• Sleep*: Sleep is really good at low levels, but taking this over Find Familiar as your unrestricted spell is hard to justify.

2nd Level Spells

  • Blur: Rogues are somewhat squishy. Take this spell if you find yourself getting hurt a lot.
  • Darkvision*: If your race doesn’t come with Darkvision and your allies can’t give it to you in some way, you should take this spell. Fighting from the shadows enables your Sneak Attacks, but how are you gonna do that if you can’t see?
  • Hold Person: Takes an enemy out of the fray, but if you picked up Hideous Laughter this will become redundant.
  • Invisibility: Do we even need to tell you why a Rogue might want to be invisible?
  • Misty Step*: Every class that can get it’s hands on Misty Step should strongly consider picking it up. Use it for lining up your Sneak Attacks on the battlefield or to escape a sticky situation.
  • Shadow Blade: Extra damage of a rare damage type. It also gets automatic advantage in low light, making it a solid way of pumping out Sneak Attacks.
  • Mirror Image: Makes you harder to hit.

3rd Level Spells

  • Catnap: Catnap is never one of the best spells, but Rogues really do not want to be filling the role of a support class.
  • Fly*: Lots of utility both in and out of combat. Rogues can often find creative ways to make Fly powerful.
  • Haste*: Haste is universally loved by players, and can be great for Rogues since they lack Extra Attacks. However, using your turn to buff yourself only to immediately have your concentration broken is devastating. If you’re the daring type, go for it.
  • Hypnotic Pattern: Crowd control is a desirable trait to complement any party.
  • Major Image: An even better way to create an illusion than Minor Illusion or Silent Image. There is simply so much you can do with this spell.
  • Phantom Steed: Situational and not worth the spell slot it rode in on.

4th Level Spells

  • Confusion: Decent crowd control if you find your party lacking it.
  • Dimension Door*: Can be better than Misty Step depending on the situation.
  • Greater Invisibility: The best buff a Rogue can ask for. Attacking won’t break your invisibility, unlike its weaker counterpart. This is a must-have for all Arcane Trickster builds.
  • Evard’s Black Tentacles*: Crowd control that grants the Restrained condition, allowing you to attack with advantage for Sneak Attack.
  • Hallucinatory Terrain: The usefulness of this spell is really limited, and other spells you or your party members can cast will likely be able to achieve a similar outcome.
  • Phantasmal Killer: There is potential for loads of damage here along with the Frightened condition, but by the time you can cast 4th level spells you probably want to spend your turn doing something else.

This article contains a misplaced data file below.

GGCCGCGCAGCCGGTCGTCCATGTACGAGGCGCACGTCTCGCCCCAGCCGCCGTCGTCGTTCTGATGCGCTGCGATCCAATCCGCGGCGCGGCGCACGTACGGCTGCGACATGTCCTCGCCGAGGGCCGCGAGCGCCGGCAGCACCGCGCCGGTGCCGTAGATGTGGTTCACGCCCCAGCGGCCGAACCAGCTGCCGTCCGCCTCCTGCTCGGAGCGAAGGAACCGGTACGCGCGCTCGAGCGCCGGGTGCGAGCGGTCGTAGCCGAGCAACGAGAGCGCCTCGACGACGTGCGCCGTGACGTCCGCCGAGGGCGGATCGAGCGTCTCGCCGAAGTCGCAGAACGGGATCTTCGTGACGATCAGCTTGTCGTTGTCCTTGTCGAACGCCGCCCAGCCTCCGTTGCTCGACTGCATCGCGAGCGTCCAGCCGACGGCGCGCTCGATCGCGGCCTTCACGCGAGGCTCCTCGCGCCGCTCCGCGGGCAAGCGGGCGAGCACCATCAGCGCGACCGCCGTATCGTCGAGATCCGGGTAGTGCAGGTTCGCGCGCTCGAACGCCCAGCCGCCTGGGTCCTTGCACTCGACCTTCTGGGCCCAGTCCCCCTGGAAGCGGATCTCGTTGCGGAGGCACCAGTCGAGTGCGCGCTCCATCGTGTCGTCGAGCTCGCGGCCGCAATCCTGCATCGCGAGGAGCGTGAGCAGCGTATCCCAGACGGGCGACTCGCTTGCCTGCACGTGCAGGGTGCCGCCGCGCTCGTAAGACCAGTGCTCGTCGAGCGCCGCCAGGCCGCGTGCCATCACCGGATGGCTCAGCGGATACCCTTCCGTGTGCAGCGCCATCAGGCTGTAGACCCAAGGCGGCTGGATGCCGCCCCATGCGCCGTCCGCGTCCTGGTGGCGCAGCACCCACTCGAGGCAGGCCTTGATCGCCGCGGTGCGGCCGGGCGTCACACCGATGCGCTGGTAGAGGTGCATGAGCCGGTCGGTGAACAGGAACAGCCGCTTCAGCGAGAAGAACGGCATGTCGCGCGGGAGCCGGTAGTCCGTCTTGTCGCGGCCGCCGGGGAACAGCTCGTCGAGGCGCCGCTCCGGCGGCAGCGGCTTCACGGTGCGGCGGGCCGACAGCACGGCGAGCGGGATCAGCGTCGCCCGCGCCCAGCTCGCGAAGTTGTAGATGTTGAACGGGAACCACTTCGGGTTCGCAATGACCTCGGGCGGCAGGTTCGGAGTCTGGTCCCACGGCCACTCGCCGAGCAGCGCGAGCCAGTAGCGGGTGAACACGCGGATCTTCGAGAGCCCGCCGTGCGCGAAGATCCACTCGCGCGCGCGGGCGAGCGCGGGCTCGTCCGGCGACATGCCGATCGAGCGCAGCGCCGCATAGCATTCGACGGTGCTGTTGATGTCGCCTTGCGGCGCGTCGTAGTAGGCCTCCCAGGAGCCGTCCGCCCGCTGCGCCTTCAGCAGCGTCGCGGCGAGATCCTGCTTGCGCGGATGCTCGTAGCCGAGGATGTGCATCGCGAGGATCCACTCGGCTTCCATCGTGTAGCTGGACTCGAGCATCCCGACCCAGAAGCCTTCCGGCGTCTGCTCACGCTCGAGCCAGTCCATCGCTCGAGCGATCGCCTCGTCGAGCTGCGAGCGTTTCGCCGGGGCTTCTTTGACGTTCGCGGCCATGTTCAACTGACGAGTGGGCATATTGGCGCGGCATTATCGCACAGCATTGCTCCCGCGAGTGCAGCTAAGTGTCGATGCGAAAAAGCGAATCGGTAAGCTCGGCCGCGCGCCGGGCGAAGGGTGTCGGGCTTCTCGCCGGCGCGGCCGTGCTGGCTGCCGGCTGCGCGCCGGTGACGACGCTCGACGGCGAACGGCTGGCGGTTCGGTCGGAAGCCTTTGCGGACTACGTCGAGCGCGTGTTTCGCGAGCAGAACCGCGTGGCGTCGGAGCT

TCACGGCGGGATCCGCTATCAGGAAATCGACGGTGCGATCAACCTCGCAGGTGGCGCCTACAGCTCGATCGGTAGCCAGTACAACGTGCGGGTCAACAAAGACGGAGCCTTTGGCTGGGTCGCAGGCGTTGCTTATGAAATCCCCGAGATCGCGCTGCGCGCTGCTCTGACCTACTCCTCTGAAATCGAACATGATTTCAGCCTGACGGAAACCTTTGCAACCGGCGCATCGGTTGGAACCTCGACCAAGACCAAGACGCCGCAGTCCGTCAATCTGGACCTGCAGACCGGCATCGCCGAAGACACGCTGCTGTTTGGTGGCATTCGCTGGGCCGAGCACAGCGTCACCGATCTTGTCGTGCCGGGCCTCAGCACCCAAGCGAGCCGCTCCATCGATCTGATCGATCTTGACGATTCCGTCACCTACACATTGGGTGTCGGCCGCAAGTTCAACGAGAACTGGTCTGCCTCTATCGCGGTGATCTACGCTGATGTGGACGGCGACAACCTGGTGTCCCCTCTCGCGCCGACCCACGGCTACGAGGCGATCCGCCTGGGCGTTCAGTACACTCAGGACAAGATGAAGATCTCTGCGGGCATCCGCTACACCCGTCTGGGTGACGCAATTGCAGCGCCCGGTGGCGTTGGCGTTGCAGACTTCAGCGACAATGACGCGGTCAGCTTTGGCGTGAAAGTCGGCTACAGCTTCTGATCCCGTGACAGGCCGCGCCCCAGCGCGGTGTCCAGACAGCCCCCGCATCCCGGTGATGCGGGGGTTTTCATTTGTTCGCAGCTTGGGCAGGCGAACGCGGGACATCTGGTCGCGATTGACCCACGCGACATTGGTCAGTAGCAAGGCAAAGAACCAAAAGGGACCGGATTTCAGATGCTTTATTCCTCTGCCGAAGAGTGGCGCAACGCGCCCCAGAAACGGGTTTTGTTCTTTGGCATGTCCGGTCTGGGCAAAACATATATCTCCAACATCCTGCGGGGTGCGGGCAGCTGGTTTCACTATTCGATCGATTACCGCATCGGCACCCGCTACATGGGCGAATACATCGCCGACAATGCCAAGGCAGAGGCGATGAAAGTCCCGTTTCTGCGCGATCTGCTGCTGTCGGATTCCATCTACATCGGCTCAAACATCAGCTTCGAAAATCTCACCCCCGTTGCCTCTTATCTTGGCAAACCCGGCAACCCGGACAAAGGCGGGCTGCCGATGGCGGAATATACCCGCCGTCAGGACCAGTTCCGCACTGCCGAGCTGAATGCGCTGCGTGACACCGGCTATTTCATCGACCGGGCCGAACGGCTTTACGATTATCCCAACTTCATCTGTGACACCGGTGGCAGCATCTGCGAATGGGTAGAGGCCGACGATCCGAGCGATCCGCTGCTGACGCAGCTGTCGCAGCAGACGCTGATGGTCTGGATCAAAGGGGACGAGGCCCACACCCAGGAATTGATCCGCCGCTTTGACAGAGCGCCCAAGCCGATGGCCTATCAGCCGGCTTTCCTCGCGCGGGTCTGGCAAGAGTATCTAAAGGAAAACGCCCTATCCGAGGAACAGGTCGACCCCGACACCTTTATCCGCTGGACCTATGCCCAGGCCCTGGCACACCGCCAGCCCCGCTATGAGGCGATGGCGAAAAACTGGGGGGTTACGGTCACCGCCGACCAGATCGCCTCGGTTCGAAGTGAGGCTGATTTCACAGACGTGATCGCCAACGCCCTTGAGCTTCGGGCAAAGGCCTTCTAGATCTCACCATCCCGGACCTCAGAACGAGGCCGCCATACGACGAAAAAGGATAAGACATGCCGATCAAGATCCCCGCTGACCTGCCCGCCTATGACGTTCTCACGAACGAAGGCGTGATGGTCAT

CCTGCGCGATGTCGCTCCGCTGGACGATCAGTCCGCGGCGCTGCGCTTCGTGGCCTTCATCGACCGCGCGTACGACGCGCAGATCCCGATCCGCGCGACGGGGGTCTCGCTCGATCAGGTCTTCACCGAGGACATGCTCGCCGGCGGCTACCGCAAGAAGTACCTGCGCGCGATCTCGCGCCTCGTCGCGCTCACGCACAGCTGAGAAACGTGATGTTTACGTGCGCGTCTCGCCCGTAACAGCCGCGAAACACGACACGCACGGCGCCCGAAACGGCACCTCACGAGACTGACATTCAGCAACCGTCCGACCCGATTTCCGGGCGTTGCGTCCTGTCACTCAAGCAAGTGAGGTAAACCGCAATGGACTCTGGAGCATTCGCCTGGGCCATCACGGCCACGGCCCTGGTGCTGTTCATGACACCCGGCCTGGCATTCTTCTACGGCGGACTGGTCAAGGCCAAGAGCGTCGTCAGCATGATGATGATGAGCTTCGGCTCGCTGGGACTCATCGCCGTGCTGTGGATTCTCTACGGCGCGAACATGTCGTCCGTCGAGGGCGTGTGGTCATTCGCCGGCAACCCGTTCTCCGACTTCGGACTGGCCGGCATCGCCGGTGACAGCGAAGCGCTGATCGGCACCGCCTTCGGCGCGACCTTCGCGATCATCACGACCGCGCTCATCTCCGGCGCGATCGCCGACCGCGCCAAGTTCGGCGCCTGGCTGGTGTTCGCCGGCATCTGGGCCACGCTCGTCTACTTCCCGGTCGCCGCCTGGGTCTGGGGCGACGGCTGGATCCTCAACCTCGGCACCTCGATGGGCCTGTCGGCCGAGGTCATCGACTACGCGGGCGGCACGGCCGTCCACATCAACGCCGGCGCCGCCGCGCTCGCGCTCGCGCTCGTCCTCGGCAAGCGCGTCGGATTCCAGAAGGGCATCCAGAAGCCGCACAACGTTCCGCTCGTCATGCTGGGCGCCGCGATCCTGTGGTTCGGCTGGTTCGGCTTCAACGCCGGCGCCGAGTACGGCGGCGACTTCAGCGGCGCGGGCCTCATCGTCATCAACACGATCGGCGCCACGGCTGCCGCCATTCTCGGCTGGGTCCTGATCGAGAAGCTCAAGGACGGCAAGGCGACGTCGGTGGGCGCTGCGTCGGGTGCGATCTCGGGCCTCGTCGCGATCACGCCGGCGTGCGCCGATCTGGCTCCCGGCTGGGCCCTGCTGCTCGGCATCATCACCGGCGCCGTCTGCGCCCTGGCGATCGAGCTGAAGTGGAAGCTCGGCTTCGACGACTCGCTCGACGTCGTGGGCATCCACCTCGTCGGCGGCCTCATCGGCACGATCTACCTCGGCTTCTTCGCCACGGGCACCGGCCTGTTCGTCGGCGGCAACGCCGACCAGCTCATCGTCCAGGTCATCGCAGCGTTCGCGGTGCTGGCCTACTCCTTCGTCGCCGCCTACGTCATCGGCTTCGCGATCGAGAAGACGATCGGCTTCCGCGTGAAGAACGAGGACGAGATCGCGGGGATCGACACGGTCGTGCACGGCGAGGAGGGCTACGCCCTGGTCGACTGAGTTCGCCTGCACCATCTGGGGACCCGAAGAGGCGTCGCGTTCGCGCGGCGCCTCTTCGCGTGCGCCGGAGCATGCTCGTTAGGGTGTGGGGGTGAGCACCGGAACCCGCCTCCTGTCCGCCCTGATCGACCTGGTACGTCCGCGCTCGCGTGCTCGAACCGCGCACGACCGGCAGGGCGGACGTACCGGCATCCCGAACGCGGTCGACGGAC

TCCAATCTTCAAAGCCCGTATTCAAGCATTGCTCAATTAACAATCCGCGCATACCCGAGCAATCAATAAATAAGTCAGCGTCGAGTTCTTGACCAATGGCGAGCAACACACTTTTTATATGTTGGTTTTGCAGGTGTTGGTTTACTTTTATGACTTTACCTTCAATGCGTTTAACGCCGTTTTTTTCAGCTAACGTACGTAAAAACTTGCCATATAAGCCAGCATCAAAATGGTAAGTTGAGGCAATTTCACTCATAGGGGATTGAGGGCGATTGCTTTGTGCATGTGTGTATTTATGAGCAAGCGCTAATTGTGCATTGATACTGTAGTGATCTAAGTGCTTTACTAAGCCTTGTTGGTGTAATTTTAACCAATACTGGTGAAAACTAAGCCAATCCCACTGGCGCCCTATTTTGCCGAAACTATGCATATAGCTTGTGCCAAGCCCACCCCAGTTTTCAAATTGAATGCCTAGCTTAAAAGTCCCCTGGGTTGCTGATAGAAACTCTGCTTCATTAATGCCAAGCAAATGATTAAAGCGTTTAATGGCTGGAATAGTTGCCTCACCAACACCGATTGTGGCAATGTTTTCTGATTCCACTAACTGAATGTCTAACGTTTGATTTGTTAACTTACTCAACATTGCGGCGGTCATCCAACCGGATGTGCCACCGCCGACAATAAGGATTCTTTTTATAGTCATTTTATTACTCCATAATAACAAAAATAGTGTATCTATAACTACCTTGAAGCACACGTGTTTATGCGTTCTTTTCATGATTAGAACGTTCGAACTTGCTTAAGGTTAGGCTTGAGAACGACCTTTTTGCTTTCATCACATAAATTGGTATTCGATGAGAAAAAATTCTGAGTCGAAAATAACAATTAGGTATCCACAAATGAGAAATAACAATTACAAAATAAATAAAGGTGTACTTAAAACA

Hope you liked the guide! If you have any questions or feel like we missed something for the 5e Rogue, go ahead and post a comment below. If you like our content subscribe to Arcane Eye!

2 thoughts on “The Dark and Edgy DnD 5e Rogue Guide

  1. The only thing I disagree on is Shield. It’s absolutely amazing for my rogue (who gained shield proficiency through the moderately armored feat), who has a base AC of 19, to have 4 rounds of AC 24, and after that to take half damage. Since Shield takes effect after the attack is rolled but before damage happens, you can choose whether to use Shield or to use Uncanny Dodge, depending on the attack roll.

    1. Hey Durin!

      Of course there are many ways you can choose to build your Rogue (they are very versatile after all!) but we haven’t found that to be particularly optimized for what we like to do with the class. Rogues excel at their mobility and burst damage, and love to weave in and out of combat, avoiding even taking attacks in the first place. In our opinion, leaving the tanking to the Fighters and Barbarians of the group and focusing on your strengths is a better use of what the Rogue can bring to the table. As seen in the guide, we believe there are much better options for feats and spells that can really make the class shine. We think spell slots should be saved for those busted spells (like Find Familiar) and high DEX is key, so choosing high impact feats is of utmost importance if you want a feat. Unfortunately AC also becomes less important at higher levels where enemies roll with high attack bonuses.

      Of course that is just our opinion, and you can build your Rogue to suit your particular needs. Your method does make for an interesting take on the class, we will be sure to try it out in the future and will include it as an option in the guide. Thanks for your insightful comment!